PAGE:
Review: Malmkrog

Director: Cristi Puiu

Stars: Frédéric Schulz-Richard, Agathe Bosch, Marina Palii

We’ve seen the abject cruelty of man rendered on our cinema screens in any number of severe, extreme, button-pushing films. Films like Salò. Films like The Painted Bird. With stifling austerity we’ve witnessed reflections of our worst instincts and actions, and the films themselves have been decried and praised and argued over.

Cristi Puiu’s Malmkrog indirectly asks whether these things are any less shocking when they are simply described, so that we, in the audience, are invited to flood our mind with imaginings of torture, murder, genocide. Arguably imagery more vivid that any conjured by cinema’s most notorious rogues. The conundrum is fitting for a film that deals, constantly, in questions of perception and philosophy. It is a defiant and labyrinthine journey, unfurling in a series of long conversations over a daunting 201 minutes. 

Set at the turn of the last century within a manor house in some unspecified Eastern European locale, we bare witness to members of the social elite – the bourgeoisie – discussing and debating everything from religion and morality through war and politics. All the while, in the peripheries, the serving staff remain diligent and above all silent. For all the pontificating of their ‘betters’, they don’t utter a word. A social commentary all of its own.

Even divided into chapters, the prospect of a 3 hour, 21 minute film of intellectuals endlessly pontificating might sound intolerable, but there’s an undercurrent of tension here that survives and even accentuates the theories and opinions banded back and forth. The first two hours of the film both end with characters dropping to the ground suddenly. Moments of calamity and shock.

At first, it is Olga (Marina Palii) who faints. Has she grown fatigued from endurance, or is she wrought low by the inherently fascinating exchanges? Exhausted or overwhelmed? Either way, it brings about a sense of imbalance. It’s a foreboding moment, especially as it is followed by a relatively mute half hour section in which a member of the staff is implicated in a member of the upper class’s ill-health. One senses that all this talk is, ultimately, unsustainable. The dying breaths of the 19th century, even.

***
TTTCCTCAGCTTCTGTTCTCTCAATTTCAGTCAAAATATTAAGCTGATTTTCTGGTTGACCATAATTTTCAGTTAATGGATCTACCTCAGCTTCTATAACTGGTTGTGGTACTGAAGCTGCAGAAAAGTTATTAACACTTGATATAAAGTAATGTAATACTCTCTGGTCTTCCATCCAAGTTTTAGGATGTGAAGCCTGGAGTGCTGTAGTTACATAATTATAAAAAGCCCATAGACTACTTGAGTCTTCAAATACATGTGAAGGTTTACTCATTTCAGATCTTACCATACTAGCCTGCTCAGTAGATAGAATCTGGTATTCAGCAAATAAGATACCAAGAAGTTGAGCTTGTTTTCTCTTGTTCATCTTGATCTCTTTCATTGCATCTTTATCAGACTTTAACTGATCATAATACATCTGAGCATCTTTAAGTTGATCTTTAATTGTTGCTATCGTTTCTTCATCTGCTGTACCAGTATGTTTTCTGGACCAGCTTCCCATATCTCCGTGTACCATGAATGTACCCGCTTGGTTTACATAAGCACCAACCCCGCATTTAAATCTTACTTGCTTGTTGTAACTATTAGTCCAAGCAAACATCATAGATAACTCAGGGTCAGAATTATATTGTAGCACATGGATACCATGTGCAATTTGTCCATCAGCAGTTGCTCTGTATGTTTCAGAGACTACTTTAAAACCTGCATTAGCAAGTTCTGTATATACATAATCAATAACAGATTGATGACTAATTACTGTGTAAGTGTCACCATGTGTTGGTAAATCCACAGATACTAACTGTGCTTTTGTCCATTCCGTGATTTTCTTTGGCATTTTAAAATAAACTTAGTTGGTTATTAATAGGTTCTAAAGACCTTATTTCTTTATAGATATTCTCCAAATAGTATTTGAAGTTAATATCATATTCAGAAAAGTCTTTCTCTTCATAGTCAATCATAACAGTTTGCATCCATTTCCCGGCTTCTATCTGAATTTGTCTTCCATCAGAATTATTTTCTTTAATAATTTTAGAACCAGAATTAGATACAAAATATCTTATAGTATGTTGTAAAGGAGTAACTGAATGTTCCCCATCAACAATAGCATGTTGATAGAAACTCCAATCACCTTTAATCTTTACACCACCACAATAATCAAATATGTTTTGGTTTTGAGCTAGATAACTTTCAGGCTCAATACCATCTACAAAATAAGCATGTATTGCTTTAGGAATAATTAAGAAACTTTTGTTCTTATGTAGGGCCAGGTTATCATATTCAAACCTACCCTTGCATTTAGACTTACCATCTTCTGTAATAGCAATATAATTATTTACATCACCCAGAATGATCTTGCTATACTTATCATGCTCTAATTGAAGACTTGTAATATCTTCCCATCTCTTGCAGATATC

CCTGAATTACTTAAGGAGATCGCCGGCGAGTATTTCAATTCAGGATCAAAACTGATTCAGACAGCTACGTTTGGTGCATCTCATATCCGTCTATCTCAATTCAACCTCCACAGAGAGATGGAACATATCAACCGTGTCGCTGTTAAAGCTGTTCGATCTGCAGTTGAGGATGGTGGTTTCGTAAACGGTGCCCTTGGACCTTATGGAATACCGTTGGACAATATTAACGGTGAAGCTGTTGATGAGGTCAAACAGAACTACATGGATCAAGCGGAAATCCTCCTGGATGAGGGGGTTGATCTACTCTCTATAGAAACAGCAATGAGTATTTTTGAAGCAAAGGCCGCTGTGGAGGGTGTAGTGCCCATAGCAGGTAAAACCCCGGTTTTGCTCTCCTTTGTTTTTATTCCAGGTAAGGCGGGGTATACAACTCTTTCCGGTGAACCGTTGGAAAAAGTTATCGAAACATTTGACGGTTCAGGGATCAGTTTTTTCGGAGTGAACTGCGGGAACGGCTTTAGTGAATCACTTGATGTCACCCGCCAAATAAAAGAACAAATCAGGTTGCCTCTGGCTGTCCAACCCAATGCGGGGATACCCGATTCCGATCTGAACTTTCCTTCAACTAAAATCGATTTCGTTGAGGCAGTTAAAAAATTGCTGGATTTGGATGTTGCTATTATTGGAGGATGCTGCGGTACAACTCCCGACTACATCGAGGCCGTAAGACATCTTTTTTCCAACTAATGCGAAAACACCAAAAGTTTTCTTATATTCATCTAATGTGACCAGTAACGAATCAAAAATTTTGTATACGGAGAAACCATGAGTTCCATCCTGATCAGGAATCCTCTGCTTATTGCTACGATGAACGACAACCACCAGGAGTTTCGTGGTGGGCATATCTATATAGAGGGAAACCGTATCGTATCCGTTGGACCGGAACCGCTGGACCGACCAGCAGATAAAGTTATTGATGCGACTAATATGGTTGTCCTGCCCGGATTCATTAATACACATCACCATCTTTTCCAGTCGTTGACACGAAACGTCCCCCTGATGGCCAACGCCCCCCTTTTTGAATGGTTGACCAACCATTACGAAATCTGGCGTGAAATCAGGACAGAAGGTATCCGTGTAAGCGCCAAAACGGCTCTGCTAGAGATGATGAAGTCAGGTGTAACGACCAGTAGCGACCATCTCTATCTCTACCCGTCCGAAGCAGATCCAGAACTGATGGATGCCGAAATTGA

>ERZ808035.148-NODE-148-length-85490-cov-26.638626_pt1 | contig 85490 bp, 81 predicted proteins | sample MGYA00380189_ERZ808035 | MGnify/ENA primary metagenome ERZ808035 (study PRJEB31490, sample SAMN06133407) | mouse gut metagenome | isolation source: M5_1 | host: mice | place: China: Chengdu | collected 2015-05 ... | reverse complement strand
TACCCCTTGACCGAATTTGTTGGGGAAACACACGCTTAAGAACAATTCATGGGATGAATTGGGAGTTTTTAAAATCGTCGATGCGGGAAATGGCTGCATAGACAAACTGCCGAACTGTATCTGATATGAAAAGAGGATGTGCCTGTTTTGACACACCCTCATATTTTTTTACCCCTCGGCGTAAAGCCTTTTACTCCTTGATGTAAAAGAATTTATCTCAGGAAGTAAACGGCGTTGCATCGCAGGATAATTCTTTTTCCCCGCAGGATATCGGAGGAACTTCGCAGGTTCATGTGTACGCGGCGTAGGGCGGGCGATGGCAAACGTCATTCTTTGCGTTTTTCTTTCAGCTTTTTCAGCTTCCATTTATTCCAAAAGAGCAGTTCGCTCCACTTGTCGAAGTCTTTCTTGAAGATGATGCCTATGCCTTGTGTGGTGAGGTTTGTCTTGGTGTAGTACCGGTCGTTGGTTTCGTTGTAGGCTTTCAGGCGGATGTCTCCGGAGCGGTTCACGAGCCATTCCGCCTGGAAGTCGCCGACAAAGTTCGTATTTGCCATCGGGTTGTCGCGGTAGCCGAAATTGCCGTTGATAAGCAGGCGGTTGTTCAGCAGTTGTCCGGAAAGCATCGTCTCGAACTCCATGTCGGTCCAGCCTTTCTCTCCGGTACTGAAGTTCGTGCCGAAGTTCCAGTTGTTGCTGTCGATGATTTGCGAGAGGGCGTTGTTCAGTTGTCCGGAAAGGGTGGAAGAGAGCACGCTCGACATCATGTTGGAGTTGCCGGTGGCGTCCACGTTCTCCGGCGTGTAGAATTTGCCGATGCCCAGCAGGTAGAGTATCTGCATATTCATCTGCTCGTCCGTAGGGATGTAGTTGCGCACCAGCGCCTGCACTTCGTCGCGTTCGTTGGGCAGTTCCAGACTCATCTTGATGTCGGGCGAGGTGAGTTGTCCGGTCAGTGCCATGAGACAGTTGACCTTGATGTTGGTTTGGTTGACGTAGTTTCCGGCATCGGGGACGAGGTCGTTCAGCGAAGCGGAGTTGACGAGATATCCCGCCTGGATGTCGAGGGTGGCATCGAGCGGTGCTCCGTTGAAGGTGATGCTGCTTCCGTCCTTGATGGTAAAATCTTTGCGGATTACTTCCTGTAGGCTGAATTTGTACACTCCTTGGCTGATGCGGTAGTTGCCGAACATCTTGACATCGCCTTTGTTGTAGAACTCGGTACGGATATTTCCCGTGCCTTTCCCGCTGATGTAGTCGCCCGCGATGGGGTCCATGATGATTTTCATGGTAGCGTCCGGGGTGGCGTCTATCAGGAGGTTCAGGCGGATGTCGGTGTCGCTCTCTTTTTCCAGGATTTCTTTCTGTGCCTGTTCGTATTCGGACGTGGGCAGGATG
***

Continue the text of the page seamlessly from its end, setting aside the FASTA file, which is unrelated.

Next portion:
The house itself comes to feel like a cage, and the longer these people talk ineffectually, the greater their obsolescence becomes. It brings to mind some of the more notorious works of Bunuel – The Exterminating Angel and The Discreet Charm of the Bourgoisie in particular – in that it renders privilege as a kind of mausoleum. These people talk of war but have no experience of it outside of such intellectual exercises. Here swords are hung on walls as decorative ornaments, never to be parried. There are ironies to what passes as good taste. A member of the group can detail atrocities committed by Bashi-Bazouks of the Ottoman army, but another is reprimanded for referring to lower class citizens as ‘yokels’. What’s considered polite seems flighty, yet nothing is held in higher regard by those gathered.